Have you ever been stuck on the side of the road with a flat tyre and not sure what to do? Fortunately, changing a tyre is a pretty simple task, provided you’re prepared and willing to exert a little effort. Here’s how it is done.
- Find a safe place to stop
Find a flat, stable and safe place to change your tyre. You should have a solid, level surface that will restrict the car from rolling. If you are near a road, park as far from traffic as possible and turn on your hazard lights. Avoid soft ground and hills, and if you can’t, find a thick slab of wood to support the car’s weight.
- Apply parking brake
Apply the parking brake and put car into “Park” position. For manual transmission, put your vehicle in first or reverse gear.
- Place bulky objects (if there is any)
Place a heavy object (e.g., rock, concrete, spare wheel, etc.) in front of the front and back wheels.
- Find the jacking point
Ensure that the jack is in contact with the metal portion of your car’s frame. For most modern cars, there is a small notch or mark just behind the front wheel wells, or in front of the rear wheel wells. Refer to the Owner’s Manual to be doubly sure.
- Raise the jack
Raise the jack until it is supporting (but not lifting) the car. The jack should be firmly in place against the underside of the vehicle.
- Loosen the wheel nuts
Keep the wheel on the ground and loosen the wheel nuts by turning counter-clockwise, but don’t remove them yet as the nuts are needed to hold the wheel in place when off the ground.
- Raise the vehicle up
Pump or crank the jack to lift the wheel off the ground high enough to remove it and remove the nuts completely.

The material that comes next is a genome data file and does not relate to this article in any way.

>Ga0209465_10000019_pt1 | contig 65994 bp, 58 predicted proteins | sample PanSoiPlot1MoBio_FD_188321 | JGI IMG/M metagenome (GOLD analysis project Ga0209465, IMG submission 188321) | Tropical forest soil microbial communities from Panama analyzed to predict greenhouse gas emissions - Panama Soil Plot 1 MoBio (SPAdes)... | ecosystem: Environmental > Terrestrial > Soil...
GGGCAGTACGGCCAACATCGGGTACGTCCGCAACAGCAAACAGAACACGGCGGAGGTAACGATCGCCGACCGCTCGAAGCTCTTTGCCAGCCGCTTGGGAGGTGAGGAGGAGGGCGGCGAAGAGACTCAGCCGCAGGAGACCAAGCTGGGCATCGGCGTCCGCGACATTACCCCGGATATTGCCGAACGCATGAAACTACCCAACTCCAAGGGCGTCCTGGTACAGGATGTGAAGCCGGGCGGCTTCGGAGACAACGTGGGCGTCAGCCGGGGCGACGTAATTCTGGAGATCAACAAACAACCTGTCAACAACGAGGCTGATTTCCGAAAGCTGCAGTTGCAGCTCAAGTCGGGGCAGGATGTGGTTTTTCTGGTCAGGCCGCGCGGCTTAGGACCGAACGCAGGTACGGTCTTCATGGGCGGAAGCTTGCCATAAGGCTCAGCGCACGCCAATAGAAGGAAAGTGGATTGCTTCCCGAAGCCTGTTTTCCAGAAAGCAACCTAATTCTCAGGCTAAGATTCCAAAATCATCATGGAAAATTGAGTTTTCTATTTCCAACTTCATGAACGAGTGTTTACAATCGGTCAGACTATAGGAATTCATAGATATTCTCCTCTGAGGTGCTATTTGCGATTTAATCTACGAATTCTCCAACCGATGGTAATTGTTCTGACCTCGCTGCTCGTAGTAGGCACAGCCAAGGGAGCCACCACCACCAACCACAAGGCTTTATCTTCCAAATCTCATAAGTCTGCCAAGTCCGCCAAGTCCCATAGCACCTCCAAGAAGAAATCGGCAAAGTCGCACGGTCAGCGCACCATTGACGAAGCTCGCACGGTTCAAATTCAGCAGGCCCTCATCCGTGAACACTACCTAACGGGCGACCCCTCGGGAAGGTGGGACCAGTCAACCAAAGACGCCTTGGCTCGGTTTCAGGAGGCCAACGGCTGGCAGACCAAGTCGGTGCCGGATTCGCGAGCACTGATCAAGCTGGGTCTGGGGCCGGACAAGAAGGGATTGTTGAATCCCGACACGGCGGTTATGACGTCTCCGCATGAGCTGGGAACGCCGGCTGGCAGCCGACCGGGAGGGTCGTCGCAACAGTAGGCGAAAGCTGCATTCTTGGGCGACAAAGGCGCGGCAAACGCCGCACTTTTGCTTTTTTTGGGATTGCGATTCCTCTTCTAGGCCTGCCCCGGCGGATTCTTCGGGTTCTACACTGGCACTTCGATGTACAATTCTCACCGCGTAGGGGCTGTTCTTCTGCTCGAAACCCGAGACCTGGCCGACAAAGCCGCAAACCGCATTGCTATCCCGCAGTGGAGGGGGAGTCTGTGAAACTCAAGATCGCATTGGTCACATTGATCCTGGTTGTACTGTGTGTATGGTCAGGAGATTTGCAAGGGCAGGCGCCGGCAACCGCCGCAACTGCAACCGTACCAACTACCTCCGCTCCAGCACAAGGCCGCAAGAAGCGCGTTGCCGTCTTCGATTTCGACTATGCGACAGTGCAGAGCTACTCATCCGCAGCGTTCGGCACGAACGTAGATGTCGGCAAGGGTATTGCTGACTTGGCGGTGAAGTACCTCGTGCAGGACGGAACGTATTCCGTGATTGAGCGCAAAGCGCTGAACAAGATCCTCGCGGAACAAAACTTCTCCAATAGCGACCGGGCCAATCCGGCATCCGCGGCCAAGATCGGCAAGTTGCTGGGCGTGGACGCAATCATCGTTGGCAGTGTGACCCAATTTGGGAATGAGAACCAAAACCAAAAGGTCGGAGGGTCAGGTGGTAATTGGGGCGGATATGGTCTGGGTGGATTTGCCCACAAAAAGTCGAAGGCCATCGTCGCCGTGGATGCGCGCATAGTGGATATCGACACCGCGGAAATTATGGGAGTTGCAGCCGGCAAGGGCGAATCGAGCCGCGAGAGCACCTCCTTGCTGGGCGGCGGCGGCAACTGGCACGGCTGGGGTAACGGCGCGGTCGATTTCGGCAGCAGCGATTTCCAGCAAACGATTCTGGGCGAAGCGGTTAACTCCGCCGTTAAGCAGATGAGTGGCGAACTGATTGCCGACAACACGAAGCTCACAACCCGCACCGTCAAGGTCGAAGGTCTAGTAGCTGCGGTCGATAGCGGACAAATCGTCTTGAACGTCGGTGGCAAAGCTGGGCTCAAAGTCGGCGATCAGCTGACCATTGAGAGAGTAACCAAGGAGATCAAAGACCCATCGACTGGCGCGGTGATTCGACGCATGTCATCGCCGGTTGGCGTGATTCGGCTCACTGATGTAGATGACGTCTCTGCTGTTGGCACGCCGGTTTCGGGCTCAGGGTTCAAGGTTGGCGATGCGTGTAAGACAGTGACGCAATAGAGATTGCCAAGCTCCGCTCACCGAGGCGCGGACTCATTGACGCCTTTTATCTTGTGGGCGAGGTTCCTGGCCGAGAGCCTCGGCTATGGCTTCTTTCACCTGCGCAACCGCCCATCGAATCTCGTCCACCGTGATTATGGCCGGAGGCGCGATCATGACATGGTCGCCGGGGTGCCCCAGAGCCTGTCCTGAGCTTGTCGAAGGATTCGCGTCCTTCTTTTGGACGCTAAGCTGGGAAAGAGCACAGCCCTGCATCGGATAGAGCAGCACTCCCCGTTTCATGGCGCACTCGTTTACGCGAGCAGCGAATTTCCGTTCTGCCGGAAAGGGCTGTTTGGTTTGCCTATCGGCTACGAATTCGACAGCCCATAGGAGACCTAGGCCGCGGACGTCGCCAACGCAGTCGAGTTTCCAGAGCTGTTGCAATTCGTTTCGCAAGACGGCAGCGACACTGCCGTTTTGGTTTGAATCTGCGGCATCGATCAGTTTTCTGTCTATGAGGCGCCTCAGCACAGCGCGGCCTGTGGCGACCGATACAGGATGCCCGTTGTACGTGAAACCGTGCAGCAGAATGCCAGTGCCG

- Remove the wheel nuts and wheel
Remove the wheel and then replace it with the spare which you should have taken out from the boot or from under the vehicle.
- Put the wheel nuts back on and tighten
Tighten the wheel nuts by hand until they are all snug. Then, using the wrench, tighten them as tight possible using the star pattern for wheels with five lugs or a cross pattern for wheels with four lugs until they are equally tight. This is to ensure the wheel nuts are holding the wheel in place with equal force.
- Lower the vehicle down slowly
Lower the vehicle slowly until the tyre touches the ground, and then tighten the nuts as much as possible. Use moderate force while tightening.
- Store the damaged wheel safely
Place the punctured tyre back in the boot or on mounting mounts usually located. If possible, you should look for a tyre workshop to get the it addressed as soon as possible. Small punctures can usually be repaired easily and quickly but if the damage is great, then you will to replace to a new tyre.
- Things to take note on ‘space-saver’ tyre
If your vehicle has a ‘space-saver’ tyre, the procedure for changing it is the same. However, not that such tyres are only for emergency use and should not be driven over 80 km/h. They should be removed as soon as possible when the original tyre has been repaired or replaced.